October 10th, 2012

Danish Study Gives a Boost to Hormone Replacement Therapy ‘Timing Hypothesis’

Hormone replacement therapy (HRT) suffered a sharp blow a decade ago when the Women’s Health Initiative failed to show any cardiovascular benefit in women taking HRT. Despite the setback, many researchers theorized that HRT might still be beneficial in women who start HRT close to menopause. Now a study from Denmark published in BMJ lends strong support to the “timing hypothesis.”

Louise Lind Schierbeck and colleagues analyzed data from 1006 recently postmenopausal or perimenopausal women who were randomized to HRT or no treatment.

After 10 years, there were 16 primary endpoint events (the composite of death, admission to the hospital for heart failure, or MI) in the HRT group compared with 33 in the control group (hazard ratio 0.48, CI 0.26-0.87, p=0.015).

  • Mortality: 15 versus 26, HR 0.57, 0.30-1.08, p=0.084
  • Heart failure: 1 versus 7, HR 0.14, 0.02-1.16, p=0.07
  • MI: 1 versus 4, HR 0.25, 0.03-2.21, p=0.21.

There was no significant difference between the groups in the rate of any cancer or of breast cancer. Women who were under 50 years of age at the start of the trial appeared to enjoy the greatest benefit from HRT.

The authors concluded:

Our findings suggest that initiation of hormone replacement therapy in women early after menopause significantly reduces the risk of the combined endpoint of mortality, myocardial infarction, or heart failure. Importantly, early initiation and prolonged hormone replacement therapy did not result in an increased risk of breast cancer or stroke.

Andrew Kaunitz told Physician’s First Watch that, when “taken together with findings from a subanalysis of younger women from the WHI, these data should reassure clinicians and women that use of hormone therapy in recently menopausal women is safe.”

3 Responses to “Danish Study Gives a Boost to Hormone Replacement Therapy ‘Timing Hypothesis’”

  1. Jose Gros-Aymerich, MD says:

    Sorry, too few patients in this study for my taste, HRT should probably be still considered with caution and never as an standard routine therapy for all menopausal women, and its Rx carefully assessed in a case by case, individualized way, with an important participation of the woman in the decisions regarding her health in this field. Or not? Salut +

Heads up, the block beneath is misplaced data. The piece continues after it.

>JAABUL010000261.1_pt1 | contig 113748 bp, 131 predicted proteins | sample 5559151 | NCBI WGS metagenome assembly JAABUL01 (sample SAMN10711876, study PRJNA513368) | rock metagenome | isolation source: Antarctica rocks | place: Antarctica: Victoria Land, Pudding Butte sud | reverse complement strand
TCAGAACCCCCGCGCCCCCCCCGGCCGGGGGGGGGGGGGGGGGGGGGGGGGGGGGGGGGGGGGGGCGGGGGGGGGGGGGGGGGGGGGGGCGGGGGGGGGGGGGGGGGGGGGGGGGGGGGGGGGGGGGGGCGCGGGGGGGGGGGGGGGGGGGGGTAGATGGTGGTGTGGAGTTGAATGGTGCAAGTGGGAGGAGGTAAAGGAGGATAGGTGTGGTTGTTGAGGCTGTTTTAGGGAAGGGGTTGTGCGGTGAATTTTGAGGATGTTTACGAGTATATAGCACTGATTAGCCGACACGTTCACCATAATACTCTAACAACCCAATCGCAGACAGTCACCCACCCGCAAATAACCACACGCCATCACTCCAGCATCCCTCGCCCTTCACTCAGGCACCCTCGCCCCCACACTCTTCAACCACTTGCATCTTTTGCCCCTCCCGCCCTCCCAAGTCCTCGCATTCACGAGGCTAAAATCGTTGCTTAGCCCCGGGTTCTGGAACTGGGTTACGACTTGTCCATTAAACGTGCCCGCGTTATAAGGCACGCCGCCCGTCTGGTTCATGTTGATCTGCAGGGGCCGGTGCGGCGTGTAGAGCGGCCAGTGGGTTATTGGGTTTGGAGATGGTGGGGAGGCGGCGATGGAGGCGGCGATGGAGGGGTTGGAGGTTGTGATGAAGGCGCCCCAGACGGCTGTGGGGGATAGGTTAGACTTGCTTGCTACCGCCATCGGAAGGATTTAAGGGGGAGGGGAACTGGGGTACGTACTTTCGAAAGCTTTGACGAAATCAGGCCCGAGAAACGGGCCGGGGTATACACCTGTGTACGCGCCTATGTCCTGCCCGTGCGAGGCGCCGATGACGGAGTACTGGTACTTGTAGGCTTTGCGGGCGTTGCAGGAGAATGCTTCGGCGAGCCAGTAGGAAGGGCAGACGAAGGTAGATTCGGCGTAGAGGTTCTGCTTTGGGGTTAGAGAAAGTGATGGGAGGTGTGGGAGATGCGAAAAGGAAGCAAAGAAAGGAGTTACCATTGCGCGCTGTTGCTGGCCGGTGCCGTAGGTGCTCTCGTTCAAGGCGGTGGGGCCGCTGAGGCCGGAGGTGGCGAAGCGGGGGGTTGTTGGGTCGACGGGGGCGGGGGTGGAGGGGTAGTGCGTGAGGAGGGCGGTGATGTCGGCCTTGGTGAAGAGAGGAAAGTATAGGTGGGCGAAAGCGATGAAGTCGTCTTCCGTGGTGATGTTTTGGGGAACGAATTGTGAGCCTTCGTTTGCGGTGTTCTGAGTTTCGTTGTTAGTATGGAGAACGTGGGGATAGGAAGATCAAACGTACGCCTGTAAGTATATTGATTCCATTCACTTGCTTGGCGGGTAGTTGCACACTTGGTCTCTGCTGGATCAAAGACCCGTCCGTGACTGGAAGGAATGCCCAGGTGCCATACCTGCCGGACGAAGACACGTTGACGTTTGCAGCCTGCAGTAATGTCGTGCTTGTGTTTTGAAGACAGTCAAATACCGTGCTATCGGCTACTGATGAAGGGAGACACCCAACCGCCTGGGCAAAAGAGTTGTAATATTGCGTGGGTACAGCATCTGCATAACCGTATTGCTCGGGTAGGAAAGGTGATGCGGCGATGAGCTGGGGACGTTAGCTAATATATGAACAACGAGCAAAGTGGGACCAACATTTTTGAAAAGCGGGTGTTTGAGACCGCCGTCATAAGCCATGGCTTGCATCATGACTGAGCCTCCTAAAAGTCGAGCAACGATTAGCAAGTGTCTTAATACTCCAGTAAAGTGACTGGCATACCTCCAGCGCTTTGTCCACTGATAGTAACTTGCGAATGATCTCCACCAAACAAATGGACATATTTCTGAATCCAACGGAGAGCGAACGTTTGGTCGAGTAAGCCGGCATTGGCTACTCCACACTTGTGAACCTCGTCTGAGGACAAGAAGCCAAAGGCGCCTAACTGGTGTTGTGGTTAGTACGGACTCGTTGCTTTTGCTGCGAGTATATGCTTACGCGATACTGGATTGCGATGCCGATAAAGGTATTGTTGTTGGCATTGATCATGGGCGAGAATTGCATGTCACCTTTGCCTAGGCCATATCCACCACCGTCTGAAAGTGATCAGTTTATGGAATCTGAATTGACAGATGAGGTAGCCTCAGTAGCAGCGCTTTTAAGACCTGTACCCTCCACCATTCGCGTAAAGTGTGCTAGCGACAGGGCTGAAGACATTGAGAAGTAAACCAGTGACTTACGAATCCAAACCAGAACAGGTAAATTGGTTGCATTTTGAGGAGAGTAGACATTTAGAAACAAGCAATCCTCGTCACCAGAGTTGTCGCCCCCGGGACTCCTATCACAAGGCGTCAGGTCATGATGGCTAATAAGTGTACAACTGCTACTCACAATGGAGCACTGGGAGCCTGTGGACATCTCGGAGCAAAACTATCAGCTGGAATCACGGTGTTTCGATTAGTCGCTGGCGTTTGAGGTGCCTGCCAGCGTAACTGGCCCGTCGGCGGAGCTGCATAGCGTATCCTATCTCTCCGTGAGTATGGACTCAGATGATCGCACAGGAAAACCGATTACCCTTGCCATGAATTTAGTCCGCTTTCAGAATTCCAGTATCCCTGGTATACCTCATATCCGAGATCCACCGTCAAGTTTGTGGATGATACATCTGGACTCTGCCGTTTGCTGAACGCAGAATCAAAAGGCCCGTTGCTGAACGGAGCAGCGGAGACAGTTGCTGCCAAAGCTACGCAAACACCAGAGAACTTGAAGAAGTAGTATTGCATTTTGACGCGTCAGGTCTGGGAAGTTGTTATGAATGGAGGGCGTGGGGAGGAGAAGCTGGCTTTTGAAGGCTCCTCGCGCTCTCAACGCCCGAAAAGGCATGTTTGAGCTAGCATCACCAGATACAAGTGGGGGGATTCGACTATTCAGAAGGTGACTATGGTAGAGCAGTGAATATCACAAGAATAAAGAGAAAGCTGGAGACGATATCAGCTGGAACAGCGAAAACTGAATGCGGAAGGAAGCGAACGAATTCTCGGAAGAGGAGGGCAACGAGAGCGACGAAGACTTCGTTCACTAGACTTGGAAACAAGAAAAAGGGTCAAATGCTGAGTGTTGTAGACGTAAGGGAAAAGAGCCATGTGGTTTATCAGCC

2. Dan Hackam, MD PhD says:

    Very interesting paper – and a good read to boot. Agree that N was small, as were the numbers of events. Composite endpoint statistically significant but none of the components of the composite are statistically significant, although positive trends seen. Worrisome that they used administrative databases to determine follow-up rather than direct patient contact. I don’t think one can draw any conclusion about the post-trial follow-up period (years 10 through 16), as most patients stopped therapy during that time, based on the WHI results which were released Summer 2002. I agree with Jose that these results should be viewed with caution.

  3. Judith Andersen, AB, MD says:

    Couldn’t agree more with Dr. Grose-Aymerich: Clinical trial data address the general; physicians treating individual patients treat (or should) the individual. Still the Women’s Health Initiative initial reporting did a major disservice to women and the physicians treating them by misassessing the impact of the message from this clinical trial that regarded ingested fixed-dose estradiol +/- progesterone as equivalent to endogenously produced or cutaneously supplied estrogen +/- progesterone. It is, I think, now clear, that women without a uterus benefit, both in cardiovascular as well as general health, from estrogen replacement. The risk of endometrial carcinoma in women who with a uterus who receive post-menopausal estrogen is still being reassessed, but should not be underestimated. There are few data that address the individual risk of a woman with no family history of cancer and an intact, albeit, non-functioning uterus, of developing endometrial cancer with transdermal estrogen replacement. A tough decision for many women, a difficult recommendation for physicians. As always, well-designed clinical trials that include the potential for subgroup analysis in their initial incarnation are important. The WHI, purporting to help women and their primary caregivers make decisions about HRT, came to many erroneous conclusions that have been incorporated into general medicine practice recommendations, to the detriment of many women eligible for HRT.